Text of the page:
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I'm in the process of learning the Windows API and reversing in general, so I apologize if this is a fairly dumb question.

After reading a section of 'Practical Malware Analysis' discussing the Native API I decided to have a look at some of ntdll.dll's exported functions. I came across the NtLoadDriver which simply loads a specified driver from the registry.

Would this driver exist in user space, or in kernel space? Is it even possible for a non kernel mode driver to exist?

If it's that simple to load a driver in kernel mode (I'm assuming it's not) then why don't we see more malware in the form of drivers?

Any insight or clarification would be greatly appreciated.

  • Right on top of your link there's a link to the higher level entry "Driver Support Routines" which says "Driver support routines are routines that the Windows operating system provides for kernel-mode drivers to use." That might give you a hint why this is not used for malware. – Vitaly Osipov Mar 9 '16 at 20:35
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Would this driver exist in user space, or in kernel space?

Kernel space.

Is it even possible for a non kernel mode driver to exist?

You can write a user-mode driver using the User-Mode Driver Framework, but that type of driver is effectively a user-mode service with access to some extra I/O functionality.

What we typically think of as a "driver" is a kernel-mode driver.

If it's that simple to load a driver in kernel mode (I'm assuming it's not) then why don't we see more malware in the form of drivers?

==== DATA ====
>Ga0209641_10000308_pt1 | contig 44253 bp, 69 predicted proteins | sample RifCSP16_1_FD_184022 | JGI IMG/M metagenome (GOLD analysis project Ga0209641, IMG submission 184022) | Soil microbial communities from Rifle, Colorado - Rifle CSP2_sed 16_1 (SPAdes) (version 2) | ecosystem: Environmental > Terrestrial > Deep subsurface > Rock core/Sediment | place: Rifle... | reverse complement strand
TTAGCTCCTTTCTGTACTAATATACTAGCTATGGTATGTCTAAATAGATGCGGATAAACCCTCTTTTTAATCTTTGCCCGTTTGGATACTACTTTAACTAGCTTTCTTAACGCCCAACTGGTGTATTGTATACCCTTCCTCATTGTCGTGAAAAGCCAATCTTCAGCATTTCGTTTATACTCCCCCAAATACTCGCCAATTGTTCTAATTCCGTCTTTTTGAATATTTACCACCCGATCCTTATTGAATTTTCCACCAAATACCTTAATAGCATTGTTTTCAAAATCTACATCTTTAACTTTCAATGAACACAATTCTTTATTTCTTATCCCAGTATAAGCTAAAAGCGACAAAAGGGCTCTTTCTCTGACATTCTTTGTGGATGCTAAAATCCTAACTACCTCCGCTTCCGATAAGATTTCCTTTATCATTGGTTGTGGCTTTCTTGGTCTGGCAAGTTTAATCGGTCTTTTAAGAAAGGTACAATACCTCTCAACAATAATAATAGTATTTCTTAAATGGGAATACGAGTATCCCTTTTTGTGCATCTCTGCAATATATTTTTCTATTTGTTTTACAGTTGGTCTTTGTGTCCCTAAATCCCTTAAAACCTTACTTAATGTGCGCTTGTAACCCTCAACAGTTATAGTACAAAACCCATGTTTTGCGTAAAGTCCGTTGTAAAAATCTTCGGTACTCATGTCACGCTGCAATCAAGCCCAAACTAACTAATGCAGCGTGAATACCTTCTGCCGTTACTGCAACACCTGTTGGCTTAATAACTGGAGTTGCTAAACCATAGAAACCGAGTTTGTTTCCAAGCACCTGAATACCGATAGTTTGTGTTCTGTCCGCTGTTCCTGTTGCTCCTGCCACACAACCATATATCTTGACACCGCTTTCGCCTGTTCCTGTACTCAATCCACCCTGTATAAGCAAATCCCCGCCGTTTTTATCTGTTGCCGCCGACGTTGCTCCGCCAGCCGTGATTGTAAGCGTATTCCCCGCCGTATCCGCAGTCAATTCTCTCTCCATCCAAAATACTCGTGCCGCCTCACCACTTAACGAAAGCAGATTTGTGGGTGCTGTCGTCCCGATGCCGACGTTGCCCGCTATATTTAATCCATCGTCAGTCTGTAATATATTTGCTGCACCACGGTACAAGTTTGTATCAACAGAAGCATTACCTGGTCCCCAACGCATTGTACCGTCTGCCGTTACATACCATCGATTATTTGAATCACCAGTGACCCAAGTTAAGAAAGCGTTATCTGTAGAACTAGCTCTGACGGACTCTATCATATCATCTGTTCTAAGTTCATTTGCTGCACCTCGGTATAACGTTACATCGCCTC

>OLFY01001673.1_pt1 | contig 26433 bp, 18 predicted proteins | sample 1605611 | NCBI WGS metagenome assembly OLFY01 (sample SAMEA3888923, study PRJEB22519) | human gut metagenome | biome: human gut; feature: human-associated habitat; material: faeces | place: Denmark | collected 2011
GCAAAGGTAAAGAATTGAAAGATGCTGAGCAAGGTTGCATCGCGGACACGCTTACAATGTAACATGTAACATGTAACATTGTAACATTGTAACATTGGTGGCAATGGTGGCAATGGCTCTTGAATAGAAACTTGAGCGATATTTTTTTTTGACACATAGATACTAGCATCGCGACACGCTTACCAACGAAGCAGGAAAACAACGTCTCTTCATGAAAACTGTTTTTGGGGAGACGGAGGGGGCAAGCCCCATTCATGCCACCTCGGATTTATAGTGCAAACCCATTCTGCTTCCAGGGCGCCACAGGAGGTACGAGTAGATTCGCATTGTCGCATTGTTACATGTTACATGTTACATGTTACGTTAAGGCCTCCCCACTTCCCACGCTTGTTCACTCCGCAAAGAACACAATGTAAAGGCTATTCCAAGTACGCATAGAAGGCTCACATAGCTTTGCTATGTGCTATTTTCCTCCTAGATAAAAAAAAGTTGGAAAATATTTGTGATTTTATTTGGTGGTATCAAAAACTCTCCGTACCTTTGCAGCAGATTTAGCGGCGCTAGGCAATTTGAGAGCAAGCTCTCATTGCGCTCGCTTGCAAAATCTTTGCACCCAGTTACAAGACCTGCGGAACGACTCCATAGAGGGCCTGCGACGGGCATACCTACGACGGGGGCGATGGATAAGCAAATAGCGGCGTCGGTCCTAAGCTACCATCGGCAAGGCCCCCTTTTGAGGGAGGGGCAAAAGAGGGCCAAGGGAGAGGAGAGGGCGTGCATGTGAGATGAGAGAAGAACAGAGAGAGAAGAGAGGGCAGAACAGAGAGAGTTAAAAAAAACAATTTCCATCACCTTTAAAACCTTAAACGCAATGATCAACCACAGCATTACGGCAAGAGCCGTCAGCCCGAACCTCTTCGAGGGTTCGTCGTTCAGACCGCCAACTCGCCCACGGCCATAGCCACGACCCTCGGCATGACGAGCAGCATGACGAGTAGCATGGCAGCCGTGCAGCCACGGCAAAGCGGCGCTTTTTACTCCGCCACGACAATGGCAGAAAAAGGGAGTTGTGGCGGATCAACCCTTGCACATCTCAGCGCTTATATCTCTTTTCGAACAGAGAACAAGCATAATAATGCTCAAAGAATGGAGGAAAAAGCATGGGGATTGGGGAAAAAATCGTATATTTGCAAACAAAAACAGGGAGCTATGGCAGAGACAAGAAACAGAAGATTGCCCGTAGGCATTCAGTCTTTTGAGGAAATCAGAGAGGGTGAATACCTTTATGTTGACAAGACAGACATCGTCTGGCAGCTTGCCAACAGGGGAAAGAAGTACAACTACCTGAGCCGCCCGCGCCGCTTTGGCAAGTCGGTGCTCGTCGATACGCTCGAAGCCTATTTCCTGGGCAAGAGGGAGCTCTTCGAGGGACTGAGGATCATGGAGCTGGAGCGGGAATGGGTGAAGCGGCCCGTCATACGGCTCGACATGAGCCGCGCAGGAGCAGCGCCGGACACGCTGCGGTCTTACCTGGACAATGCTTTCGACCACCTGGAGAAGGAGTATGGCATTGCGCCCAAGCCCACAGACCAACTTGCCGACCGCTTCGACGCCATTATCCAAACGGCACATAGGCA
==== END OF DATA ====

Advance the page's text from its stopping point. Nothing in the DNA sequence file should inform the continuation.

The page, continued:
The first thing that NtLoadDriver() does is check that the caller's token has SeLoadDriverPrivilege, which even administrators' tokens don't have by default.

Other reasons we don't see much malware in the form of drivers:

  • It's more difficult to develop (malicious) kernel-mode code than it is to develop (malicious) user-mode code. Since it's rare that a malware author would need to do something that can only be done from kernel-mode, there's usually not much value in writing a malicious driver.
  • Modern versions of Windows have very strict driver-signing requirements with regard to allowing a driver to load. Getting a legitimate driver-signing certificate is not easy to do for a malware author, and once Microsoft discovers that said certificate is being used to sign malicious drivers, Microsoft will revoke the certificate and prevent all Windows installations from loading drivers signed with that certificate.
  • Awesome, that clears things up a lot. Thank you! – Jacob Persi Mar 9 '16 at 19:01
  • A small side note: Malicious Drivers are often called rootkits. These are more common in unix land. Also, installing rootkits often happens with kernel exploitation and not with the NtLoadDriver function. – Stolas Apr 5 '16 at 9:28
  • The Driver Signing Enforcement (DSE) on Windows wouldn't be a problem at all for an experienced Malware Developer: github.com/hfiref0x/TDL – Skyküff Apr 11 '16 at 11:07

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